A few months ago, I wrote an article entitled “Fatwas” which I began by asking “Who should we follow? Who should we reject? Whom should we label as an infidel? Who should we kill? Who is immoral? Who should we label as a heretic? Who should we boycott? These intense questions must have entered the minds of those who have begun to feel somewhat dizzy, as a result of the fatwas ‘bazaar’. The sheer amount of fatwas raining down on us in this age may be greater than all fatwas issued throughout the entire Islamic history. It is an infinite series, and it haunts you whenever you might be; in front of your television, radio, or computer when you are browsing your emails. All innovations of the modern age have become fatwa outlets, yet we are unsure of who is actually qualified to issue them”.
I wrote this, but did not know at the time that the closure of the ‘bazaar’ would be even faster than I imagined. King Abdullah Bin Abdulaziz’s decision to confine fatwa issuance to the ‘senior Ulama Authority’ came to guide us out of this dark, confusing and gloomy tunnel, which we entered as a result of the fatwa chaos. The decision also prevented us from being a source of wonder or even humour, to the world around us. This decision has returned things to normal, fatwas are limited only to specialists, and their true value has returned.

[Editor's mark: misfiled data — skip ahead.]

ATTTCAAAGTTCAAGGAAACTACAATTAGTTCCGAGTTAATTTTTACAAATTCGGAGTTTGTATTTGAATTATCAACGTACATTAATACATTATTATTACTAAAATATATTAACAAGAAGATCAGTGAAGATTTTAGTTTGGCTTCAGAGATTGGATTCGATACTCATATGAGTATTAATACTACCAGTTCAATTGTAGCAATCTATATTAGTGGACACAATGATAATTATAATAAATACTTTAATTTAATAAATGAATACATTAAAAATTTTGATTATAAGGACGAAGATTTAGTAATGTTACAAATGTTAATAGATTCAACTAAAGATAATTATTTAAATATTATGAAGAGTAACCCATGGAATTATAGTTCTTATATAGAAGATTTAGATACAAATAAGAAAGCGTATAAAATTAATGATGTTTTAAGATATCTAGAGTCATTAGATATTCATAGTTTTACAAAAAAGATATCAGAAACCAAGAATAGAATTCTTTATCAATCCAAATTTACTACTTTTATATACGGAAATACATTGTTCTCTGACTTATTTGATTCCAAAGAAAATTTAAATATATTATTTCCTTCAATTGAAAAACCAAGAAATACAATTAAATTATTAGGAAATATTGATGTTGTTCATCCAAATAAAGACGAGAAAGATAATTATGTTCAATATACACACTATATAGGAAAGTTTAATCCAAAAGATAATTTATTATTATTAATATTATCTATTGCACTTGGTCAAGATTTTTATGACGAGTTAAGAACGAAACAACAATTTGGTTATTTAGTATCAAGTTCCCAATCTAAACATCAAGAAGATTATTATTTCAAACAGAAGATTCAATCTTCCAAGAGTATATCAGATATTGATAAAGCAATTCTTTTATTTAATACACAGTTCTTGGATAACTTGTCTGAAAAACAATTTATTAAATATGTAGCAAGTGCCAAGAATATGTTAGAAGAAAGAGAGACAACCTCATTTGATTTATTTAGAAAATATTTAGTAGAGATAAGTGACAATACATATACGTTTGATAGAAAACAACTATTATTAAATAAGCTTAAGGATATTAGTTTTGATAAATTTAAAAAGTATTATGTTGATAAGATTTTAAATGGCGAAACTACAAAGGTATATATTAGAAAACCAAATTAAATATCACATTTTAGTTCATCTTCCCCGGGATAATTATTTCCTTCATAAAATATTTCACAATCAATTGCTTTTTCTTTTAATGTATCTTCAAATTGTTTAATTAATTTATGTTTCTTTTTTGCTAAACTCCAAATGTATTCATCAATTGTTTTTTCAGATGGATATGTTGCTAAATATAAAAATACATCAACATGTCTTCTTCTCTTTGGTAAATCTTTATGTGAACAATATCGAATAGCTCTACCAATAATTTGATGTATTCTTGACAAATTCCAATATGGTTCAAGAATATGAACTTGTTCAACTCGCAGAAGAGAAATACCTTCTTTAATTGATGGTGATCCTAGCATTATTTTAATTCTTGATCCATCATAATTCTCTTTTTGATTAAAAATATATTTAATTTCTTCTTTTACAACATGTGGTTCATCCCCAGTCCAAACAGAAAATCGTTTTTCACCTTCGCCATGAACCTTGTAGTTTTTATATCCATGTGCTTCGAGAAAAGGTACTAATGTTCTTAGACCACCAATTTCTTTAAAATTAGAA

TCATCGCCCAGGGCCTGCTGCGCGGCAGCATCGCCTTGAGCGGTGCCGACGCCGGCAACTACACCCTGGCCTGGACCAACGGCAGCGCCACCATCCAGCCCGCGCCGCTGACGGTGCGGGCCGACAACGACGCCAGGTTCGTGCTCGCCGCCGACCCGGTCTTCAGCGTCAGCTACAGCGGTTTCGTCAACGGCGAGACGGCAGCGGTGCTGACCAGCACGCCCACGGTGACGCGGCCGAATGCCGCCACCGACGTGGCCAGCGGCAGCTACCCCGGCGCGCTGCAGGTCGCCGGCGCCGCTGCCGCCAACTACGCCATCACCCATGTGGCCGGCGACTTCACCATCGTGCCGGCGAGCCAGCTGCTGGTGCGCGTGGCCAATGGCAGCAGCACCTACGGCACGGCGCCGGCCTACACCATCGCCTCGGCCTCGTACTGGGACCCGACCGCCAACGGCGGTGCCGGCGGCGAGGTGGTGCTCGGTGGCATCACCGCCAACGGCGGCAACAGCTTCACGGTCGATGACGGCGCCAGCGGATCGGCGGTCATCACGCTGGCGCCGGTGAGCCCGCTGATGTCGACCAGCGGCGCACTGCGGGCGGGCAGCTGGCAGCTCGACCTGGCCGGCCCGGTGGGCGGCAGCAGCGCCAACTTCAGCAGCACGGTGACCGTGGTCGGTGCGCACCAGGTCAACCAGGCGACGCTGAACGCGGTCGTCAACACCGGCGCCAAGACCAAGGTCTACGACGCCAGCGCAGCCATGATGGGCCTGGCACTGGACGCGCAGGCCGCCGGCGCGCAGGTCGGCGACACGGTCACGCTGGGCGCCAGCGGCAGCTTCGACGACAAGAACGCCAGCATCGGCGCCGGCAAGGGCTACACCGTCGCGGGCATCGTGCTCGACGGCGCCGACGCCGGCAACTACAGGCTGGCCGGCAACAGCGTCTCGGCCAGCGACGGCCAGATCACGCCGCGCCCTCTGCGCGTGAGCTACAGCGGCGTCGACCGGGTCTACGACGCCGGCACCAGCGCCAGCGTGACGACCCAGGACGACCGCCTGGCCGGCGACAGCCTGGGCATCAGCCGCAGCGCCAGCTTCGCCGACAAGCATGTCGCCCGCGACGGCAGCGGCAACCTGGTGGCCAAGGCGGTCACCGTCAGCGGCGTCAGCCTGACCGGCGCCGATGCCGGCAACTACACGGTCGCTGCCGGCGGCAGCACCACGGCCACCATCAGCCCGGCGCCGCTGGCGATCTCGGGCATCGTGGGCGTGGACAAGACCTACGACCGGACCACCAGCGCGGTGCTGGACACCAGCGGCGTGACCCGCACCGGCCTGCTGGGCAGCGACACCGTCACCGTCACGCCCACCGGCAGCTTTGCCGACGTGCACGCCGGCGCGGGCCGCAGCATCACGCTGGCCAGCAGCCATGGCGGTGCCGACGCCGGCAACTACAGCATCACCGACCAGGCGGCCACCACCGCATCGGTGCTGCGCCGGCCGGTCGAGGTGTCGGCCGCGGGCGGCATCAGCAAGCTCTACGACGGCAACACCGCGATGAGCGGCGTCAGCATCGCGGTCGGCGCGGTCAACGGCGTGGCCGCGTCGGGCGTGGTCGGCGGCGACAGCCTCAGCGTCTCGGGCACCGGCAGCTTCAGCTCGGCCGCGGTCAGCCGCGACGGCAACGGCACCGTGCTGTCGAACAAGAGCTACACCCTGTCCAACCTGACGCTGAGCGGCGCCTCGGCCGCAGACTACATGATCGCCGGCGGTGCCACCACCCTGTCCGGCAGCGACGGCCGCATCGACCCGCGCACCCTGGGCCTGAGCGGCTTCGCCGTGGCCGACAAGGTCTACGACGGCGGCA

Those who were accustomed to unleashing a torrent of fatwas from their pedestals, satellite channels and internet blogs, should now learn the virtue of silence. They must look very closely at what is stated in the Royal Decree, warning “whoever violates such a command will be subject to accountability and shall be strictly penalized according to the [Islamic] Shariaa no matter who he is, in the interest of religion and the homeland above all else.” The King said “We will follow up on all that has been said, with no concessions.” Such strict, decisive and responsible language is not open to interpretation or misunderstanding. It is specific, and clear in both its intentions and objectives.
The decision received the attention it deserved and was celebrated by scholars of the Muslim nation. It was also welcomed by different categories of the society, praising its sensible nature. Everyone considered it as one of the most important and prominent decisions holding religion in high regard and keeping fatwas as something valuable. I’m fully confident that the authorities tasked with implementing the decision will perform their roles effectively. Those who had the audacity to issue [unsanctioned] fatwas for many years now will face two options: accountability or silence. The wise choice would be to hold their tongue and know where they stand.